Israel has accused Hamas of using hospitals for military purposes and has raided several medical facilities. Health officials in Gaza deny those allegations. Critics accuse the army of recklessly endangering civilians and of decimating a health sector already overwhelmed with war-wounded. Palestinians say Israeli troops forced hundreds of people living near Shifa to evacuate to the south.

Rear Adm. Daniel Hagari, the top military spokesman, said Hamas and the smaller Islamic Jihad group had established their main northern headquarters inside the hospital. He described days of close-quarters fighting and blamed Hamas for the destruction, saying some fighters had barricaded themselves inside hospital wards while others launched mortar rounds at the compound.

Hagari said the troops had arrested some 900 suspected militants during the raid, including more than 500 Hamas and Islamic Jihad fighters, and seized over $3 million in different currencies, as well as weapons.

He said the army evacuated more than 200 of the estimated 300 to 350 patients and delivered food, water and medical supplies to the rest. Two Israeli soldiers were killed in the raid along with some 200 militants, the military said.

Mohammed Mahdi, who was among hundreds of Palestinians who returned to the area, described a scene of “total destruction.” He said several buildings had been burned down and that he had counted six bodies in the area, including two in the hospital courtyard. It was not immediately clear if the bodies around the hospital were the remains of people killed in the raid or those who had died earlier in the war.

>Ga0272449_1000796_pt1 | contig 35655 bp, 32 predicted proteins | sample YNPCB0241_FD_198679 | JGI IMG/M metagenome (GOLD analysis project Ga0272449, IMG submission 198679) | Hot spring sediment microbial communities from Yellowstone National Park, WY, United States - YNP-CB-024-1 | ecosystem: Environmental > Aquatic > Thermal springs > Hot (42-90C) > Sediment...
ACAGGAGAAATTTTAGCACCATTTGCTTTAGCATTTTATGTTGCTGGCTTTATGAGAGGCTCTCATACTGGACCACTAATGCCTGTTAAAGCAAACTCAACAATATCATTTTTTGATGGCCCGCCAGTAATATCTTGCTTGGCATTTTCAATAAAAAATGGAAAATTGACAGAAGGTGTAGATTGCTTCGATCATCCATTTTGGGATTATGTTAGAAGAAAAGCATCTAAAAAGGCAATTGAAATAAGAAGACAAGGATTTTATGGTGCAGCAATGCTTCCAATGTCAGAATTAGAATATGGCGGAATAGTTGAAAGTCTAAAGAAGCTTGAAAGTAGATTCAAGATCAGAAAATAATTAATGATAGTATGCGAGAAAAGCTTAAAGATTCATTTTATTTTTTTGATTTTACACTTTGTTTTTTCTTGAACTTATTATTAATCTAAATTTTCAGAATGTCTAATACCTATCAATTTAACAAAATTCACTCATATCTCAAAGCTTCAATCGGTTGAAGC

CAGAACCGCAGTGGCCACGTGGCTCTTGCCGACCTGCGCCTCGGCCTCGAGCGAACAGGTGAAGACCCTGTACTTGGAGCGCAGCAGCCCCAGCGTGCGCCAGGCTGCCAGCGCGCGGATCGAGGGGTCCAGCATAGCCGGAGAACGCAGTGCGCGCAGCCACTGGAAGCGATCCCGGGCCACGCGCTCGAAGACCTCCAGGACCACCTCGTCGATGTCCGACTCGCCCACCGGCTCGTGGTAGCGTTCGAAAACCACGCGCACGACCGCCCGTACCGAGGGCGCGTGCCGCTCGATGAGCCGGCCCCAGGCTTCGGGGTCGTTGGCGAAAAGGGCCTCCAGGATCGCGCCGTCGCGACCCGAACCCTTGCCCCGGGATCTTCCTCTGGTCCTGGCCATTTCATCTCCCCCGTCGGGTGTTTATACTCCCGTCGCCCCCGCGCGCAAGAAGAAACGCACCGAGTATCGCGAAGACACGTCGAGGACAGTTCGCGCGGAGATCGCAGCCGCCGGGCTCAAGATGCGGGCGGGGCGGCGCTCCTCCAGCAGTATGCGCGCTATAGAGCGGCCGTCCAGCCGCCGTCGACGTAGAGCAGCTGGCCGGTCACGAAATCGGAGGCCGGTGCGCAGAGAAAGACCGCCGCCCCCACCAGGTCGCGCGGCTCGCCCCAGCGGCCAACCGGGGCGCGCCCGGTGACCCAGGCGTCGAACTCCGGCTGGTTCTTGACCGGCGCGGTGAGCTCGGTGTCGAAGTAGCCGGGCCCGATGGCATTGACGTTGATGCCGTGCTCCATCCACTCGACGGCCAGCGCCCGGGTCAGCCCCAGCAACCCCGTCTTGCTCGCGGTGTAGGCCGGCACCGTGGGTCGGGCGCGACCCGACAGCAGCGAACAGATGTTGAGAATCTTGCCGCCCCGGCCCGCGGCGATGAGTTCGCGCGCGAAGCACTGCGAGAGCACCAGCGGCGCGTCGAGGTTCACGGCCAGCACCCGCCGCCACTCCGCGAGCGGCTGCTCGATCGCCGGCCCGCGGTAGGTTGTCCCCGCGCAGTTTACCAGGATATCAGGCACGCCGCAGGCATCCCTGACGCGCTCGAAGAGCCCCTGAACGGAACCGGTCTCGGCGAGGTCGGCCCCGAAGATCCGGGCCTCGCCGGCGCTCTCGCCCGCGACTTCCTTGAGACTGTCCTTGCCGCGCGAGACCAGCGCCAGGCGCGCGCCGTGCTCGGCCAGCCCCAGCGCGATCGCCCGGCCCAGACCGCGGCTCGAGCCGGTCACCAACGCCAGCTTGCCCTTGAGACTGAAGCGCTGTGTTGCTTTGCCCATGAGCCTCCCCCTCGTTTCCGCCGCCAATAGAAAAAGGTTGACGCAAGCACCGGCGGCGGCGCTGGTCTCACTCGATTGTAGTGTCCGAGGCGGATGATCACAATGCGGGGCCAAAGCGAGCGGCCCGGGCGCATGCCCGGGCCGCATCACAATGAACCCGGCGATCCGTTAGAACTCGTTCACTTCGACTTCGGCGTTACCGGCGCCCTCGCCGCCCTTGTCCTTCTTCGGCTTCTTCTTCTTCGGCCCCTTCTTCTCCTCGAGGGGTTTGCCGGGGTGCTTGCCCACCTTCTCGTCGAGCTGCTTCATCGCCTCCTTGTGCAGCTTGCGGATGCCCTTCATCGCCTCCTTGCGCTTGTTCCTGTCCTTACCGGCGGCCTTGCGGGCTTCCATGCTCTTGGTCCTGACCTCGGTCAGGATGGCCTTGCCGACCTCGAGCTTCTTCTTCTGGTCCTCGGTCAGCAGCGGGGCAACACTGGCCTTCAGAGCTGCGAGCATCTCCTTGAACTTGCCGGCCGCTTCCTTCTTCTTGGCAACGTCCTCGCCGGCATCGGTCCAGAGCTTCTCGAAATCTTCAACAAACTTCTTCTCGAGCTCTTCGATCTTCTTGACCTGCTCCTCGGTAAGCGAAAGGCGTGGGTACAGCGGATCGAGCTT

Another resident, Yahia Abu Auf, said army bulldozers had plowed up a makeshift cemetery in Shifa’s courtyard.

Video footage circulating online showed heavily damaged and charred buildings, mounds of dirt that had been churned up by bulldozers and patients on stretchers in darkened corridors.

At least 21 patients have died since the raid began, World Health Organization Director-General Tedros Adhanom Ghebreyesus posted late Sunday on X, formerly Twitter.

He said over a hundred patients were still inside the compound, including four children and 28 critical patients. He also said there were no diapers, urine bags or water to clean wounds, and that many patients suffered from infected wounds and dehydration.

The military had previously raided Shifa in November, after saying Hamas maintained an elaborate command and control center inside and beneath the compound. It revealed a tunnel running beneath the hospital that led to a few rooms, as well as weapons it said it had confiscated from inside medical buildings, but nothing on the scale of what it had alleged prior to that raid.